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About Me - why I walk differently

I was born in 1971 with Developmental Dysplasia of the Hips (DDH for short). The treatment for this was often to put you in double nappies to hold them in place. If that didn’t work then they’d pop the hips back in place in surgery, and then hold them there in a big plaster-cast called a Hip Spica (modelled rather fetchingly by me in this picture, aged 1). I actually have fond memories of ‘helping’ mum and dad replace the plaster over the knees where I’d worn it out crawling. It was like papier-mache with your own legs, which when you think about it is very cool!

Jill aged 1 in hip spiker

Jill aged 1 in hip spica

For many kids born with DDH, they’d be out of the Spica and walking after a while. But I was different. Whilst the ball at the top of my right hip is too flat, so it doesn’t rotate properly, the left side was the real challenge. The ball was little more than a pin-head and the socket on the left side was just plain missing. And my knees and ankles were a bit odd too. They’re very loose and just don’t want to stay in place, apparently.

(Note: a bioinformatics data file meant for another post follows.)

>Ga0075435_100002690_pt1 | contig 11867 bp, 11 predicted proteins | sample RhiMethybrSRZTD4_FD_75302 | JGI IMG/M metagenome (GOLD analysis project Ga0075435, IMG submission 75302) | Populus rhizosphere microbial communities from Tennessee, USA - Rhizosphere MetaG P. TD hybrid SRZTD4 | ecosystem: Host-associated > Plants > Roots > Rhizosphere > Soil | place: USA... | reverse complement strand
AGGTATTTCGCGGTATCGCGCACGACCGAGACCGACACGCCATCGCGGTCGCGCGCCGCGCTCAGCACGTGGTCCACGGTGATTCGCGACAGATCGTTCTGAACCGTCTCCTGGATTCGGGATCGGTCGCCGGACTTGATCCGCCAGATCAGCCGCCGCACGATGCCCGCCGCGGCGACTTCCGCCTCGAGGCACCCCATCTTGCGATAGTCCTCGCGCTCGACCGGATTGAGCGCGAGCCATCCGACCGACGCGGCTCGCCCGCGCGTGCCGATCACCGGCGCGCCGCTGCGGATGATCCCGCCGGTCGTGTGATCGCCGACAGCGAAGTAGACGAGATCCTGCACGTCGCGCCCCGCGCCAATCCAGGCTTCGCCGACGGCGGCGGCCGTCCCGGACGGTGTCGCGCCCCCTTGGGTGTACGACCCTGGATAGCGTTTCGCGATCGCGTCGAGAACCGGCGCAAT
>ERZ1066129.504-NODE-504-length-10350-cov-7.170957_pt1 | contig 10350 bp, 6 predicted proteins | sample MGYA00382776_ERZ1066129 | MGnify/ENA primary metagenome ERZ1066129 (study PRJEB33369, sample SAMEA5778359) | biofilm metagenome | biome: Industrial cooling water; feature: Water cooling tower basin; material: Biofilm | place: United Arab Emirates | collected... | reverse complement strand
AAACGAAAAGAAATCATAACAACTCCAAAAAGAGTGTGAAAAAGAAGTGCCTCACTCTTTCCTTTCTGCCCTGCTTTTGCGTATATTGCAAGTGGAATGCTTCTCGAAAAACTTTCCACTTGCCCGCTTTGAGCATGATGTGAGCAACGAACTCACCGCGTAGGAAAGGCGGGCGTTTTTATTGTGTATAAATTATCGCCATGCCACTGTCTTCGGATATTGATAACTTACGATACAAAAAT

I was lucky to be born in Sheffield – home of the leading paediatric orthopaedic hospital in the UK. So, after 9 pioneering operations they managed to hitch the femur to a bit of pelvis with muscles grafted from elsewhere. And I then learned to walk. More of a lurch sometimes to be truthful – but it got me from A to B quite well really. Finally, by way of a couple more operations aged 7 and 16 (when I had leg lengthening surgery) I had a hip replacement aged 32. I’m now a real-life bionic woman who walks with an ‘unusual’ gait.

I live in Walton on Thames with my partner and over-indulged cat. I’m a marketing consultant by trade and I love to swim, sing in two choirs and walk most Sundays with the Bearcats club.

I’m currently on a personal journey to understand myself better, and how my different-ability has influenced who I am today.